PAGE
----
GRACE Marketplace integrates Animal Welfare Program, co-sheltering into regular shelter operations, programs

by Pete Monte, Animal Welfare Coordinator, GRACE Marketplace

January 2020 marked the beginning of a two-year demonstration project funded by the Wagmore Foundation to establish infrastructure, policy, and procedure to make GRACE Marketplace the first “animal-friendly” low-barrier homeless shelter in the region. 

A community partnership of local non-profit organizations including St. Francis Pet Care, the Humane Society of North Central Florida, and the Home Van Pet Care Project have joined GRACE with the common goal of improving access to services for people without housing and their companion or assistance animals.

Co-sheltering people and animals is an emerging practice at the intersection of social services and animal welfare, founded on the principle that the human-animal bond is valuable and worth preserving through times of homelessness. 

Studies on this relationship highlight positive impacts such as physical, psychological, and social support for people and their animals. As a result, commitment to their animals ultimately leads people experiencing homelessness to put the needs of their animals, who most view as family, before their own. Animal related barriers to ending homelessness are not limited to basic needs but exist throughout many aspects of life and require a comprehensive and coordinated approach in navigating or eliminating them altogether.

The Co-Sheltering and Animal Welfare Program compliments regular shelter services at GRACE by providing animal accommodations for people entering emergency shelter. Overnight and day-use kenneling in addition to a food and supply bank are meant to meet many basic and immediate needs for our guests.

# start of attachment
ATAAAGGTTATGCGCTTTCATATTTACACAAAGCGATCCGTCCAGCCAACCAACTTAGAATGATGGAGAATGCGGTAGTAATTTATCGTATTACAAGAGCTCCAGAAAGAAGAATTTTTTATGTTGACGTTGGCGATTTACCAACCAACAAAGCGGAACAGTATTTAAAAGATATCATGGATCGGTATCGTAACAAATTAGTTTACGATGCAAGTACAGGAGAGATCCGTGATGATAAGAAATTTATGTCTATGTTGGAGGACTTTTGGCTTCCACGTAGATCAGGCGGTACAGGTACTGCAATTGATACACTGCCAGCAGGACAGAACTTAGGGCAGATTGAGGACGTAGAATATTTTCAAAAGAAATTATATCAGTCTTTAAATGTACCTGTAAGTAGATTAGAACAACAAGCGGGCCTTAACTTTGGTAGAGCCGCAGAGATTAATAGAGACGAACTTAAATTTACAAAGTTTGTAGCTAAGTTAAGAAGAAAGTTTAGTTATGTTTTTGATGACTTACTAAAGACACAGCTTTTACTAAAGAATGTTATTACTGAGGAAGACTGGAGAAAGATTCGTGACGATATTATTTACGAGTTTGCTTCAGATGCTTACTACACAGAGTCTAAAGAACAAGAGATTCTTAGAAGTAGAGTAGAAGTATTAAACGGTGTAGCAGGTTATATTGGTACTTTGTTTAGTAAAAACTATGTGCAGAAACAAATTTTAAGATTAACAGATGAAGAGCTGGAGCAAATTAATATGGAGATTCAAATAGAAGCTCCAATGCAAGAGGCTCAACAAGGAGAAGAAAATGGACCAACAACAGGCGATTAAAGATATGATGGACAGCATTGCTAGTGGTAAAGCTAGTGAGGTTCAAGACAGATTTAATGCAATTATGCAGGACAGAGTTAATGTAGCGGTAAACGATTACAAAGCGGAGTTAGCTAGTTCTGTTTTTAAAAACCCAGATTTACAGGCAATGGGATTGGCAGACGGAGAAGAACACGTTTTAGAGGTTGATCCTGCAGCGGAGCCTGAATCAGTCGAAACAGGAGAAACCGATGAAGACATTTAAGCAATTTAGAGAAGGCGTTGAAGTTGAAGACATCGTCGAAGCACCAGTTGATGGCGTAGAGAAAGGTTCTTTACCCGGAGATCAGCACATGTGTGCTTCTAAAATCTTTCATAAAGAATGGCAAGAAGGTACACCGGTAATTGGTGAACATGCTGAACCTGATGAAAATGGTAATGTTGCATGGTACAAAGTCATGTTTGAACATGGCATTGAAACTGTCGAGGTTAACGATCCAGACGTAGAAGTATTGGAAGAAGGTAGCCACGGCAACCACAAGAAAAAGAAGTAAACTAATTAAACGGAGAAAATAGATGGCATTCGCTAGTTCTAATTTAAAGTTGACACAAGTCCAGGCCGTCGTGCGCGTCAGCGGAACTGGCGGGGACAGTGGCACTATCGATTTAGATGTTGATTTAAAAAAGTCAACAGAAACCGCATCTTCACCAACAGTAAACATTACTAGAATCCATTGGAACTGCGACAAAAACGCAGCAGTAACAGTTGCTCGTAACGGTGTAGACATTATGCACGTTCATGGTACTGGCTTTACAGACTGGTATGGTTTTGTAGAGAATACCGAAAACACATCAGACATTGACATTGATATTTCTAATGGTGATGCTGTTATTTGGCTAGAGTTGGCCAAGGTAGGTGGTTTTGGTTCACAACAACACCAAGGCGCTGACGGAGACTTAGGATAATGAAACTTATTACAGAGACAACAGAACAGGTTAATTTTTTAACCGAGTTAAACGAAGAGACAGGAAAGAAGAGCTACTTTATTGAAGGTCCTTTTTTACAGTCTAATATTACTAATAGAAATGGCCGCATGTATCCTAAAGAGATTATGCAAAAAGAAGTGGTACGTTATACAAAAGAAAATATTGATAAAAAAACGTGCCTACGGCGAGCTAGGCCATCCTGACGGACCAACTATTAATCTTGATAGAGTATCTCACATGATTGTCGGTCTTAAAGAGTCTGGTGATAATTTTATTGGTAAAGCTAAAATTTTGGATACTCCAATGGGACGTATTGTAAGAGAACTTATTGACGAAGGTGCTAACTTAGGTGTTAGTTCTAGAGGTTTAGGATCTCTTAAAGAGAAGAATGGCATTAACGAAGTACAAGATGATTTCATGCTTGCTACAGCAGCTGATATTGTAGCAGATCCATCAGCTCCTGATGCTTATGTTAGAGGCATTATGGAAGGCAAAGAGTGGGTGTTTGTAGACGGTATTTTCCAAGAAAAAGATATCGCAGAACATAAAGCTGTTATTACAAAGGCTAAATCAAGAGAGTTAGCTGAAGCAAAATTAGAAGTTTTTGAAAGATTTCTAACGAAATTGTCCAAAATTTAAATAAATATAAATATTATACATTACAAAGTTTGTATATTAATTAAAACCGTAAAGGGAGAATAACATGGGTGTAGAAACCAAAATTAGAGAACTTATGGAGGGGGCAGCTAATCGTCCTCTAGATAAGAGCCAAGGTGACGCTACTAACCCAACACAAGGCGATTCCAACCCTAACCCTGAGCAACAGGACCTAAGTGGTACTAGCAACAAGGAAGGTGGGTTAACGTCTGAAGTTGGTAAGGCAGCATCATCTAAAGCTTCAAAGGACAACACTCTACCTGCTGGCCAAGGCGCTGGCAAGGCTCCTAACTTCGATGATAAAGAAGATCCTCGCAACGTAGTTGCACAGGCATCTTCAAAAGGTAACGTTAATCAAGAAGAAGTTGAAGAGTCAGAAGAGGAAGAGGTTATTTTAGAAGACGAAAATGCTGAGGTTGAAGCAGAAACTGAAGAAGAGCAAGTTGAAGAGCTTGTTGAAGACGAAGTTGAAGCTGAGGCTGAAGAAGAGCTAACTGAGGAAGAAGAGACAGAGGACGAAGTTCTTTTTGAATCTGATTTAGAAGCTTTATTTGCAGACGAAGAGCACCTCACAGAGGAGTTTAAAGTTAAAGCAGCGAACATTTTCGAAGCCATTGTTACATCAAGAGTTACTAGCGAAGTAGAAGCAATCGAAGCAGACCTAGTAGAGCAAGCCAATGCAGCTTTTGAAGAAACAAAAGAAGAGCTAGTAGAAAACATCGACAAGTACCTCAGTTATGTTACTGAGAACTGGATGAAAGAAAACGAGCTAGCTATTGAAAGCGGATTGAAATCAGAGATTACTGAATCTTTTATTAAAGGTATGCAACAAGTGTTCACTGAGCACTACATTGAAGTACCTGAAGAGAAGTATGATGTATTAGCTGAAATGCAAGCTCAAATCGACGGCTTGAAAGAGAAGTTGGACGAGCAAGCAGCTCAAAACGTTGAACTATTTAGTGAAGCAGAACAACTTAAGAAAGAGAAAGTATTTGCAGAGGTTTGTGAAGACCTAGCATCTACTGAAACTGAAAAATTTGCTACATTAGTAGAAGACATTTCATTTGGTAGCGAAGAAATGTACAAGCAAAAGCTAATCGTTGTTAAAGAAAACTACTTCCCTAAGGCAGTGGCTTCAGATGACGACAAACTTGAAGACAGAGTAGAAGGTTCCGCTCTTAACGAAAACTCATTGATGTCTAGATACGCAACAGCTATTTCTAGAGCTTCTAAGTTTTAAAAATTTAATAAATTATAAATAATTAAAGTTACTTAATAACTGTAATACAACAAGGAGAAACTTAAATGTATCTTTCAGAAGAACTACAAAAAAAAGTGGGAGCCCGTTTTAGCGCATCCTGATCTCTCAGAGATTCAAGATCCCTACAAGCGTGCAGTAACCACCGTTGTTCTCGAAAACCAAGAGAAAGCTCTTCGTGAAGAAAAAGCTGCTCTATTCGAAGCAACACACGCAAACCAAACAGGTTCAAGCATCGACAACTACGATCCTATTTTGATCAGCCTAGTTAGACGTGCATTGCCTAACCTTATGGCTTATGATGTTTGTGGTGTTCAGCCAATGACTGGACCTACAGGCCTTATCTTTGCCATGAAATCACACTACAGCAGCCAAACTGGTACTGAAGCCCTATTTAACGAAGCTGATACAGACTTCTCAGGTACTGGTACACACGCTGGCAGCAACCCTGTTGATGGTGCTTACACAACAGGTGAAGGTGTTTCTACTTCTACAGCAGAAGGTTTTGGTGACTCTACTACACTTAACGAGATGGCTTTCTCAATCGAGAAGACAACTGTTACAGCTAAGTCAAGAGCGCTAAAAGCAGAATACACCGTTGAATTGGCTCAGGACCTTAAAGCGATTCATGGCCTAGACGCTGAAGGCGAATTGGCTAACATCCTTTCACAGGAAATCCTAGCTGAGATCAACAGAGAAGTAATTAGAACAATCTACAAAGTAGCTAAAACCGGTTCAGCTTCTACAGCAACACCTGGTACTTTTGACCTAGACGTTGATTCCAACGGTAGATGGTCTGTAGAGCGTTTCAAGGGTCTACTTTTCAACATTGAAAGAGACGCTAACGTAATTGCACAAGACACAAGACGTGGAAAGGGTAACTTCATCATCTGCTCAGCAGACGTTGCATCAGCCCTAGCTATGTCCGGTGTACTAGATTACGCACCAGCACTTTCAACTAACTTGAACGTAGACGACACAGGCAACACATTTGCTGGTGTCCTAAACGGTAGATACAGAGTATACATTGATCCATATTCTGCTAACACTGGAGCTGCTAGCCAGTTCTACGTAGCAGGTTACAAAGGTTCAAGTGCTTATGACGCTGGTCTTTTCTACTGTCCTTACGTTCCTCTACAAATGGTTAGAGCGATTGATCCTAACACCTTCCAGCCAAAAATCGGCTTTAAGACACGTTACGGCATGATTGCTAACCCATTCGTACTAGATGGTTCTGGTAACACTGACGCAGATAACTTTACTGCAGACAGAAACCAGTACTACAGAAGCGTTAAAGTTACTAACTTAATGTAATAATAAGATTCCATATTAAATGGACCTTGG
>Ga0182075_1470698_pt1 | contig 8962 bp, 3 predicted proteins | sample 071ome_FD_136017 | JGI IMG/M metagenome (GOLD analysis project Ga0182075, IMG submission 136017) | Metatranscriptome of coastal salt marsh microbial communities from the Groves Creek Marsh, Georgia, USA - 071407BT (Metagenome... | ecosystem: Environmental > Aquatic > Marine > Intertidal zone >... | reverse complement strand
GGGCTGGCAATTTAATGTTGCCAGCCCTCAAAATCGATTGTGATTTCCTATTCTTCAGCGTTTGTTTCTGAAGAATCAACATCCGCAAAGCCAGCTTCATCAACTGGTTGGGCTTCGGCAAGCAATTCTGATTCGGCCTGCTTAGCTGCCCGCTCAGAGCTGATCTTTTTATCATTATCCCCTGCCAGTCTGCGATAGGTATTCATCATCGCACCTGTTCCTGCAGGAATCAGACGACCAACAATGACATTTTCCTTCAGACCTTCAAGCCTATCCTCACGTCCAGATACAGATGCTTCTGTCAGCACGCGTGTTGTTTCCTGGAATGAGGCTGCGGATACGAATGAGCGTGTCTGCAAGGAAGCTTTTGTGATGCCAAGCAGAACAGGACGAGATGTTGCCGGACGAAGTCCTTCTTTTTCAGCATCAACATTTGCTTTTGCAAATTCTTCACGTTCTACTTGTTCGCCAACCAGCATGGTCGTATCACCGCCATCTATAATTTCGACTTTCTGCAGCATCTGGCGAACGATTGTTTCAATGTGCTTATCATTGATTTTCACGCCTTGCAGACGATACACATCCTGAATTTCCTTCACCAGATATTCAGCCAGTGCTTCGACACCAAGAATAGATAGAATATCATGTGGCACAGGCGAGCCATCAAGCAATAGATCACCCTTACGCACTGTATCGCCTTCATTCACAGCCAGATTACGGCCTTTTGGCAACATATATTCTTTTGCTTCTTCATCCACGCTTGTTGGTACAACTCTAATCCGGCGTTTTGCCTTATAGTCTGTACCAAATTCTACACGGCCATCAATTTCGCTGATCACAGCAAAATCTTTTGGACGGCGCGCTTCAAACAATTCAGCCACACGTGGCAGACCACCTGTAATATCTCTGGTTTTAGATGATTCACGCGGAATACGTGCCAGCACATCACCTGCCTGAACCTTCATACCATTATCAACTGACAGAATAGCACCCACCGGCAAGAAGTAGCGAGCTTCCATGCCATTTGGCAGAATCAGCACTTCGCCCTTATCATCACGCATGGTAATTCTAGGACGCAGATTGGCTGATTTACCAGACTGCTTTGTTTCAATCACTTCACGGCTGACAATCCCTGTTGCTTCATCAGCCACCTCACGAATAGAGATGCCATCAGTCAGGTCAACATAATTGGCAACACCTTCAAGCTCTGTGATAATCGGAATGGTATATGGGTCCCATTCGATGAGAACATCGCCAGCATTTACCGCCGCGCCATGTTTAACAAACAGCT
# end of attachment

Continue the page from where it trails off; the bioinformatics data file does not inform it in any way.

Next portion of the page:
A monthly on-site veterinary clinic is provided by St. Francis Pet Care to provide basic veterinary care including examinations, vaccinations, deworming, microchipping, preventive medication and more. 

The Humane Society of North Central Florida provides similar services off-site and includes emergency veterinary care. Both organizations provide spay/neuter services and receive significant support from PetSmart Charities, the largest financial supporter of animal welfare in the United States.

Among practitioners of co-sheltering, dedicated staff is a unique program feature. At GRACE, the Animal Welfare Coordinator is responsible for coordinating all animal services, providing oversight of animal welfare, and ensuring the health and safety of staff, guests, and visitors. Additionally, the Animal Welfare Coordinator offers outreach and education including counseling on topics such as nutrition, behavior, and responsible ownership.

As more communities experiment with co-sheltering and begin to challenge the “no pets allowed” culture within social services, GRACE has committed to adopting the model after less than a year. 

General outcomes of the Co-Sheltering and Animal Welfare Program for 2020 include dozens of people accessing critical shelter or housing and many more receiving supportive services. Thousands of pounds of pet food have been distributed and upwards of 100 animals have received veterinary care or some beneficial intervention. There were many contributing factors to a successful first year, but this endeavor and its impacts would otherwise not be possible without the generous support of the Wagmore Foundation.

All inquiries contact the Animal Welfare Coordinator at:

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